26. 26. Getting Started • Let’s tell Git our name and email address • It attaches these to any commits we make so people know who to kill for breaking the build an hour before an iteration is due • git config --global user.name “Your Name” • git config --global user.email “you@place.tld” • --global sets the variable for your OS user • --system sets the variable for all users on your machine • Omit the --global and --system flags to set a git config variable for just this repository
  27. 27. Creating a Repository • git init • Creates a local, empty git repository in the folder where the command is run • Creates a .git folder for the guts of the repository • Only one .git folder, at the root of your repository • This is way nicer than creating a new .svn folder for every single subfolder in your repository • We’ll go over how to work with other people on a remote repository soon
  28. 28. Anatomy of a Repository Image stolen from http://progit.org/book/ which is really good, go read it.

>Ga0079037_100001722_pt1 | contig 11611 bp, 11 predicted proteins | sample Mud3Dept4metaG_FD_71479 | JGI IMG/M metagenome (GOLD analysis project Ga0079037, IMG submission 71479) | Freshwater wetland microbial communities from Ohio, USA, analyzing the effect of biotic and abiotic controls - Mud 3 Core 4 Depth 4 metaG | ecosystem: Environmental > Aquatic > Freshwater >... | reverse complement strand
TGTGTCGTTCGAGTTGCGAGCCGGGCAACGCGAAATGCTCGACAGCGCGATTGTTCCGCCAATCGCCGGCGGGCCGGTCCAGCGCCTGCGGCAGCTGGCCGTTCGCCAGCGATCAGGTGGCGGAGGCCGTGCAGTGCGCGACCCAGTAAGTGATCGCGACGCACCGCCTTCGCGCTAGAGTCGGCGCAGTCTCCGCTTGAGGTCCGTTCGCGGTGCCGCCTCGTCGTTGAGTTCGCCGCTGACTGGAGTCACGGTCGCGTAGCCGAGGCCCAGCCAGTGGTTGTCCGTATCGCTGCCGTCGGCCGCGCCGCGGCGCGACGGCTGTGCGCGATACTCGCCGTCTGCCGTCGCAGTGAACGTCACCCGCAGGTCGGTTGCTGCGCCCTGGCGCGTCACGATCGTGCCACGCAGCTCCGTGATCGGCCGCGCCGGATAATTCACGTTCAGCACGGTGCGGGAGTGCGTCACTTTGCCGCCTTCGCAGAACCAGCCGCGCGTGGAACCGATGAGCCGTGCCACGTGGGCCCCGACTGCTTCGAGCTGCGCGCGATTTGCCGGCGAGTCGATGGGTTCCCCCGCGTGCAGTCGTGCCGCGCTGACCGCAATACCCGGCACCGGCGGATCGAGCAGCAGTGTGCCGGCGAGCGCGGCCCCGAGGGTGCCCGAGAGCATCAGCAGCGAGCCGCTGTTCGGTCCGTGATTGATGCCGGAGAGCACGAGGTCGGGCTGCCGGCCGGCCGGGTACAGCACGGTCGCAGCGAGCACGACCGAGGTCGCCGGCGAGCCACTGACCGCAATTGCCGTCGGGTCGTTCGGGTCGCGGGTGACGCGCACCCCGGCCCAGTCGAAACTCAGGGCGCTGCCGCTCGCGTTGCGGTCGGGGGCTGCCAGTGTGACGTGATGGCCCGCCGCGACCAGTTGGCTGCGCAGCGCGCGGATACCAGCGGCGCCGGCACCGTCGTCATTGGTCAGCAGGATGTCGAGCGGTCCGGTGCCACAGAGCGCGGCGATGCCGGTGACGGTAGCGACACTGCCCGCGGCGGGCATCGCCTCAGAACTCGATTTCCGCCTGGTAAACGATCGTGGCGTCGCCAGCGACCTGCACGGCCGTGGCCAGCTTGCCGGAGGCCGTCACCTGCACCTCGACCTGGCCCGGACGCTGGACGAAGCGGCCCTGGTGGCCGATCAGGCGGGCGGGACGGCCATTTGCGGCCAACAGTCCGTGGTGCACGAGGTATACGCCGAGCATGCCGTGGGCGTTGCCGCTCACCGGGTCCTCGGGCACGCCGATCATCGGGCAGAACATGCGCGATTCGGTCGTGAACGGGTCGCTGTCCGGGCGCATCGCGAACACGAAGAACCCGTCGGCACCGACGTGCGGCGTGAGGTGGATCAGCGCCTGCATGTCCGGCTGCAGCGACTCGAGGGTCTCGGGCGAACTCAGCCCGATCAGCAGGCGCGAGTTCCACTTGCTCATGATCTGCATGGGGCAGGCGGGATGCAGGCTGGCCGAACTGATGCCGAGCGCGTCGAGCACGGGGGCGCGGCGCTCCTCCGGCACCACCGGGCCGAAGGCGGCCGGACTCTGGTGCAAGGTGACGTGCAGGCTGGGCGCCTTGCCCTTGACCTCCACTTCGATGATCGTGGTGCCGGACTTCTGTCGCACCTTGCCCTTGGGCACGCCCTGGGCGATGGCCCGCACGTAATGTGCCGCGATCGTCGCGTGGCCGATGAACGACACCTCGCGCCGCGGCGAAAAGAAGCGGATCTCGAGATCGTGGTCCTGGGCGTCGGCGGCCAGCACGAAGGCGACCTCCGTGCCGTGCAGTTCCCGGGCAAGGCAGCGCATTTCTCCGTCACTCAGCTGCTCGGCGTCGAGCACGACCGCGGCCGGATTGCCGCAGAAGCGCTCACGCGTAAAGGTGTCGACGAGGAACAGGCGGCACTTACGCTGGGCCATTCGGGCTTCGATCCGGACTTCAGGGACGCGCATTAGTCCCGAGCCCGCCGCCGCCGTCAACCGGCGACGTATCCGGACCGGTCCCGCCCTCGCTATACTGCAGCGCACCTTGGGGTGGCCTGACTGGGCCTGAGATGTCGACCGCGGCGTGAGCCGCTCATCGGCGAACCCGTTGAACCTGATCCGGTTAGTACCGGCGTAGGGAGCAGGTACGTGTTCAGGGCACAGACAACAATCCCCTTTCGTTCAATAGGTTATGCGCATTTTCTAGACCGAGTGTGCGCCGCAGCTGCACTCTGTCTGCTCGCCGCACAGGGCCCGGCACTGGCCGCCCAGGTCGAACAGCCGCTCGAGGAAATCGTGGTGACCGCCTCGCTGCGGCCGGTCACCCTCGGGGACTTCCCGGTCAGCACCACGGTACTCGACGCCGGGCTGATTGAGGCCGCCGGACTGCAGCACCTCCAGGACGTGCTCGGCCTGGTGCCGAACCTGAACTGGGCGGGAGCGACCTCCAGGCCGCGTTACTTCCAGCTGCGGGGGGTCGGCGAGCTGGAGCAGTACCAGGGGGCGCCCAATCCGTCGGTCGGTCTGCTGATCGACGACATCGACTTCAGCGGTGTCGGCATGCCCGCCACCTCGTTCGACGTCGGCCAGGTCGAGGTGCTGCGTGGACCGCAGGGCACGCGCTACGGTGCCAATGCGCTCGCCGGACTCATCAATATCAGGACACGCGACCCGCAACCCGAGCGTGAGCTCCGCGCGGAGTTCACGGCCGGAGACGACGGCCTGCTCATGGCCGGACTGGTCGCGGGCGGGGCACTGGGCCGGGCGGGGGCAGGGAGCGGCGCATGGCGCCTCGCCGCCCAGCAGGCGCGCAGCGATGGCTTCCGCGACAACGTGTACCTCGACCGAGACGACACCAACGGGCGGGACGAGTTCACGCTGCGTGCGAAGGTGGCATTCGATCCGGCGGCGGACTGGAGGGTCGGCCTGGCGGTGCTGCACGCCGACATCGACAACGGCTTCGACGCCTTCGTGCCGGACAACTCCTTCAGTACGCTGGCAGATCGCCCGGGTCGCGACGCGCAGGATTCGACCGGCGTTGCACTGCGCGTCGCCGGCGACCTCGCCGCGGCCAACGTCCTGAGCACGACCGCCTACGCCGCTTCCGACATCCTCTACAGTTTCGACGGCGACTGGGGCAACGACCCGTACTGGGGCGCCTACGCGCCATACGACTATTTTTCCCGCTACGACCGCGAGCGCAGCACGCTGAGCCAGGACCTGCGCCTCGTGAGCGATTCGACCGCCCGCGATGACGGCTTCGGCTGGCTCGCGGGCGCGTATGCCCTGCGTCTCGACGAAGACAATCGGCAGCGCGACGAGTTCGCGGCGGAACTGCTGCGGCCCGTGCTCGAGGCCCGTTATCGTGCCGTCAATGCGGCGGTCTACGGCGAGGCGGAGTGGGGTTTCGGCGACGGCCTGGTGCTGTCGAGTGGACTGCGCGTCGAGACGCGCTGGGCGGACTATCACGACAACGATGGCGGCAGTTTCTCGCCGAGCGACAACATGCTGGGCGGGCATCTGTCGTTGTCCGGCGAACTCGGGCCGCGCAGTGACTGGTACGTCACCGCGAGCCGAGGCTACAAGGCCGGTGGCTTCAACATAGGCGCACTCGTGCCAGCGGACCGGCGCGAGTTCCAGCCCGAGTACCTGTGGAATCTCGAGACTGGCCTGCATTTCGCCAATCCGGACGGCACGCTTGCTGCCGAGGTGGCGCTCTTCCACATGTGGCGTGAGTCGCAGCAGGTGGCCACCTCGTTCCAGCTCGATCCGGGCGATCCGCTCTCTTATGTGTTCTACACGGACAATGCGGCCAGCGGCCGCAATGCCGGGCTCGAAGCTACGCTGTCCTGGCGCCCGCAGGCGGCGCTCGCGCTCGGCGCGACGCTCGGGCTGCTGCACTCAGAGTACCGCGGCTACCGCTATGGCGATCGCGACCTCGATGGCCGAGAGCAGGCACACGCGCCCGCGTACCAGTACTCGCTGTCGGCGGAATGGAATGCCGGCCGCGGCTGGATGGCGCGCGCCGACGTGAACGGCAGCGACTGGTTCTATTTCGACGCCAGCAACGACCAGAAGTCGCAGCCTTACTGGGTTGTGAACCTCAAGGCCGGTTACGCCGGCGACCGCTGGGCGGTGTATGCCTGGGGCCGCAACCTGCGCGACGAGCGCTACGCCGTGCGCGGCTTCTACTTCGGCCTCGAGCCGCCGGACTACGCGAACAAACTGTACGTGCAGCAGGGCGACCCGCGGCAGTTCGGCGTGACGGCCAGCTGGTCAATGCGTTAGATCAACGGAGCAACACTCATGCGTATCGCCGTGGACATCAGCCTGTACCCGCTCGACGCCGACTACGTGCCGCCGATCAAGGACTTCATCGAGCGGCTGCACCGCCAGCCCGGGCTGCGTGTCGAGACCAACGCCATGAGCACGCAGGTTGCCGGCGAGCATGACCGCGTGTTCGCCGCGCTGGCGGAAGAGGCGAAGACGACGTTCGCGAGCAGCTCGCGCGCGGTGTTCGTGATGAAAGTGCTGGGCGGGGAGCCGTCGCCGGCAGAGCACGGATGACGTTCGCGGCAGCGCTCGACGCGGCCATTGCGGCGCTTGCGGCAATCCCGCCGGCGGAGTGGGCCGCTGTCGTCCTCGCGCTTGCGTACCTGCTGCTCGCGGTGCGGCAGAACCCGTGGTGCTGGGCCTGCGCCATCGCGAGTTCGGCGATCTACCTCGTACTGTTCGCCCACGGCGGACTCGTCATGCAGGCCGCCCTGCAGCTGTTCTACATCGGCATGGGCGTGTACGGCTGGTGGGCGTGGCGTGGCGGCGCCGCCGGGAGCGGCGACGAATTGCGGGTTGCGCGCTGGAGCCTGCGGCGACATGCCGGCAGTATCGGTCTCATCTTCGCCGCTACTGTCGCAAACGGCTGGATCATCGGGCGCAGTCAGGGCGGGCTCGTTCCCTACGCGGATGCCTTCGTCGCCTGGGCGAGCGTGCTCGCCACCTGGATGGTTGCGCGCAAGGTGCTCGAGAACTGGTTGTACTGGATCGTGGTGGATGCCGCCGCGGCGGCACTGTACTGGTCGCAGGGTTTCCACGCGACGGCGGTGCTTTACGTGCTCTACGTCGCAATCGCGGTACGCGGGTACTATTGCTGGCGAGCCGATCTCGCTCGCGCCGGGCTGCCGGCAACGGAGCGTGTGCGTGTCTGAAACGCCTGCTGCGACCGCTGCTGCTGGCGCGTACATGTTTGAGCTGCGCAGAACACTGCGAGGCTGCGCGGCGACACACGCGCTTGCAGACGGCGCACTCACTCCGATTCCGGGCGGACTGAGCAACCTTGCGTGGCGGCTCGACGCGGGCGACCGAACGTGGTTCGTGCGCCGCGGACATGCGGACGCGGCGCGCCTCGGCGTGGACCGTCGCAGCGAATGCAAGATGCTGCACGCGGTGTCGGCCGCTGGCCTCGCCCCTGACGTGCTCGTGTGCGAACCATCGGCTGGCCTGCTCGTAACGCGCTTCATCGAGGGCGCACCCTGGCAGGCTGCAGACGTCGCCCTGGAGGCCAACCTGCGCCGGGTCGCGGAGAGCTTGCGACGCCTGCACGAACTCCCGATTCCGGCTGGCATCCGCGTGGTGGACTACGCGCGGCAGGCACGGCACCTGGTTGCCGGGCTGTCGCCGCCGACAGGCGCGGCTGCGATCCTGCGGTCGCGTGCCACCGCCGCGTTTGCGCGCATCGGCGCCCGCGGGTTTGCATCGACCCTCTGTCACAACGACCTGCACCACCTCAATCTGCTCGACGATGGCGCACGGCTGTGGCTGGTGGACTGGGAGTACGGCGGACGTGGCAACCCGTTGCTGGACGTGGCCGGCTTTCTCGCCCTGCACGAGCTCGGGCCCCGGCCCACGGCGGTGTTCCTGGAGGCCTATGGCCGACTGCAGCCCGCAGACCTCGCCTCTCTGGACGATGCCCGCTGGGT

29. 29. Anatomy of a Repository • Crazy important! Memorize this! • The working directory consists of the actual files and folders on your machine • The staging area lets you build commits out of snapshots taken of the files and folders in your working directory • The repository maintains a collection and complete hierarchical history of all commits
  30. 30. Oh God, What’s Happening? • git status • Shows you the state of your staging area and of your working directory • git log • Shows a commit history of your repository • git diff • Shows changes between commits, your working directory, the staging area, etc. • git diff --help to learn more Or you could just go read http://progit.org/book/ and you’ll be an expert.